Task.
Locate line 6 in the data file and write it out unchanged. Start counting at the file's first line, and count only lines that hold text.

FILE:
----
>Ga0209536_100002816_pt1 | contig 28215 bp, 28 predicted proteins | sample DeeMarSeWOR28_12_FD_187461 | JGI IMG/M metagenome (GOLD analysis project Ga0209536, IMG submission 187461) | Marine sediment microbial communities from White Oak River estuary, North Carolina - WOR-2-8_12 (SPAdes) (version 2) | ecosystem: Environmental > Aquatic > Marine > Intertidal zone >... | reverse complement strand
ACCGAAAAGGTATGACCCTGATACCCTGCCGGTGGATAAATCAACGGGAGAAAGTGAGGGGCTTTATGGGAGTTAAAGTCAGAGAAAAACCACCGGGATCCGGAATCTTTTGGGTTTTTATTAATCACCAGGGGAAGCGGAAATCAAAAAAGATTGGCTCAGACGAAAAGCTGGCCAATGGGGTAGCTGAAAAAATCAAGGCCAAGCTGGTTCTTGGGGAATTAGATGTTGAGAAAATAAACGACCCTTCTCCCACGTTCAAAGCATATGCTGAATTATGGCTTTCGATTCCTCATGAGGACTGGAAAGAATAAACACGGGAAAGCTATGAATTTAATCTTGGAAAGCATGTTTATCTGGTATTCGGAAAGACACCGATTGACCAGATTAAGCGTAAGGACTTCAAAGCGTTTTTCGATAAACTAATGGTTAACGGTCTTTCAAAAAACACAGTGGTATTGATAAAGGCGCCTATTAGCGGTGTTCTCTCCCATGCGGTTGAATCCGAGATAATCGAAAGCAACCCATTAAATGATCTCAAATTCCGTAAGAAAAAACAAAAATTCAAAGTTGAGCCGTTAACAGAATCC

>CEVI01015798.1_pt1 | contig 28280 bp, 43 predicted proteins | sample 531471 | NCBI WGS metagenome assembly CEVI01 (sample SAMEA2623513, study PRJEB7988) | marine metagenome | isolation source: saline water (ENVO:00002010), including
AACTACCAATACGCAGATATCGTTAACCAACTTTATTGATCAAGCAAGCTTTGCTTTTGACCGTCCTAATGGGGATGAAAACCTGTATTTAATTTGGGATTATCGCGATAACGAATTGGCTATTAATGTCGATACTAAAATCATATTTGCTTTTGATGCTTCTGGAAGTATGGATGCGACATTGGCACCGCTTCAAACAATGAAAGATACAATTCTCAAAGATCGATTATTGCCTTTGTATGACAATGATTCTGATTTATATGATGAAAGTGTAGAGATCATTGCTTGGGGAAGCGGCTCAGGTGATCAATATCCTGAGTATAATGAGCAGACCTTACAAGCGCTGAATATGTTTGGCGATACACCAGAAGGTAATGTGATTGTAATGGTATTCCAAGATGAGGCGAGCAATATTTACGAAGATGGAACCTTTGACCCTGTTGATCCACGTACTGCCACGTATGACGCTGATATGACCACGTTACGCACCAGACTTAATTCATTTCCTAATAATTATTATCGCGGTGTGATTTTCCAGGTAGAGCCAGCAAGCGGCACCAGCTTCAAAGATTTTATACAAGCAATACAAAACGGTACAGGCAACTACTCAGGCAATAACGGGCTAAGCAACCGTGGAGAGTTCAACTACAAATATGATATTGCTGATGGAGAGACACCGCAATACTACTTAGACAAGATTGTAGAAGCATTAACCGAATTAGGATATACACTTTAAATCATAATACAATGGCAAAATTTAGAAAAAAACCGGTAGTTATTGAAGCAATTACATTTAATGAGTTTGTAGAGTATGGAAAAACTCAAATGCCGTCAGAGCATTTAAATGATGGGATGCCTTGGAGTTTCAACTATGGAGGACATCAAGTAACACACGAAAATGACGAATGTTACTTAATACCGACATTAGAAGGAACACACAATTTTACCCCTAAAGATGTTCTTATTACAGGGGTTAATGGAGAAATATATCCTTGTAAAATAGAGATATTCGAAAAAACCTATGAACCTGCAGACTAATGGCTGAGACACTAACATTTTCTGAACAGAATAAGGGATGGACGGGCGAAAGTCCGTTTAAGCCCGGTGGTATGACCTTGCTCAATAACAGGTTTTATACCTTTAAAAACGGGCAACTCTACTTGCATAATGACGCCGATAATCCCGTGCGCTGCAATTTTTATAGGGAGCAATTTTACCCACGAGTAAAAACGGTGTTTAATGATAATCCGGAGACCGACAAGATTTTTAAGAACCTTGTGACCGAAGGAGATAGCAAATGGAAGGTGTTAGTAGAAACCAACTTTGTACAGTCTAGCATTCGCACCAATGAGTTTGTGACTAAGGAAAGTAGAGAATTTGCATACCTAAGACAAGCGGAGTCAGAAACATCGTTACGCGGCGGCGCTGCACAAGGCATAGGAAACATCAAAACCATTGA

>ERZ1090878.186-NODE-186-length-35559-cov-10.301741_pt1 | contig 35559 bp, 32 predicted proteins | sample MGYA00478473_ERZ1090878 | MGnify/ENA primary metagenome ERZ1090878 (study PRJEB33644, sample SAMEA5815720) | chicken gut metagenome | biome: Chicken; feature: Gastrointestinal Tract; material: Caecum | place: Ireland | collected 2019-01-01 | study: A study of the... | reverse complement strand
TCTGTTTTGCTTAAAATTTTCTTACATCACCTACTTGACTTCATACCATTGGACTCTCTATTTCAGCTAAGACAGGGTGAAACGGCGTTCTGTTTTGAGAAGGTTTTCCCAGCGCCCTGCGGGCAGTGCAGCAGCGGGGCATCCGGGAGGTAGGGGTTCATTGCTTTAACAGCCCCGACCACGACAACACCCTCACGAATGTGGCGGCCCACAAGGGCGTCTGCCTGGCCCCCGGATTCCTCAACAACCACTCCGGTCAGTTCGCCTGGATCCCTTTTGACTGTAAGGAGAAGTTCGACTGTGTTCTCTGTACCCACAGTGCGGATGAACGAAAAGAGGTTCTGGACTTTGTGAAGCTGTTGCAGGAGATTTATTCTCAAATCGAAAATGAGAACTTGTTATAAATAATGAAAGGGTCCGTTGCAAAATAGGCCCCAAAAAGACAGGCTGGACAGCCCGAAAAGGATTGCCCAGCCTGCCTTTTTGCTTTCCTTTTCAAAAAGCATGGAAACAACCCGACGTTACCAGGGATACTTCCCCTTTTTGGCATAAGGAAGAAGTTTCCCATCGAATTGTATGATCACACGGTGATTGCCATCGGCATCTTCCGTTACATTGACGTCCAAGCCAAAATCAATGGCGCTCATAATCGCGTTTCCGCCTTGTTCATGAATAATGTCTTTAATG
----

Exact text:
TCTGTTTTGCTTAAAATTTTCTTACATCACCTACTTGACTTCATACCATTGGACTCTCTATTTCAGCTAAGACAGGGTGAAACGGCGTTCTGTTTTGAGAAGGTTTTCCCAGCGCCCTGCGGGCAGTGCAGCAGCGGGGCATCCGGGAGGTAGGGGTTCATTGCTTTAACAGCCCCGACCACGACAACACCCTCACGAATGTGGCGGCCCACAAGGGCGTCTGCCTGGCCCCCGGATTCCTCAACAACCACTCCGGTCAGTTCGCCTGGATCCCTTTTGACTGTAAGGAGAAGTTCGACTGTGTTCTCTGTACCCACAGTGCGGATGAACGAAAAGAGGTTCTGGACTTTGTGAAGCTGTTGCAGGAGATTTATTCTCAAATCGAAAATGAGAACTTGTTATAAATAATGAAAGGGTCCGTTGCAAAATAGGCCCCAAAAAGACAGGCTGGACAGCCCGAAAAGGATTGCCCAGCCTGCCTTTTTGCTTTCCTTTTCAAAAAGCATGGAAACAACCCGACGTTACCAGGGATACTTCCCCTTTTTGGCATAAGGAAGAAGTTTCCCATCGAATTGTATGATCACACGGTGATTGCCATCGGCATCTTCCGTTACATTGACGTCCAAGCCAAAATCAATGGCGCTCATAATCGCGTTTCCGCCTTGTTCATGAATAATGTCTTTAATG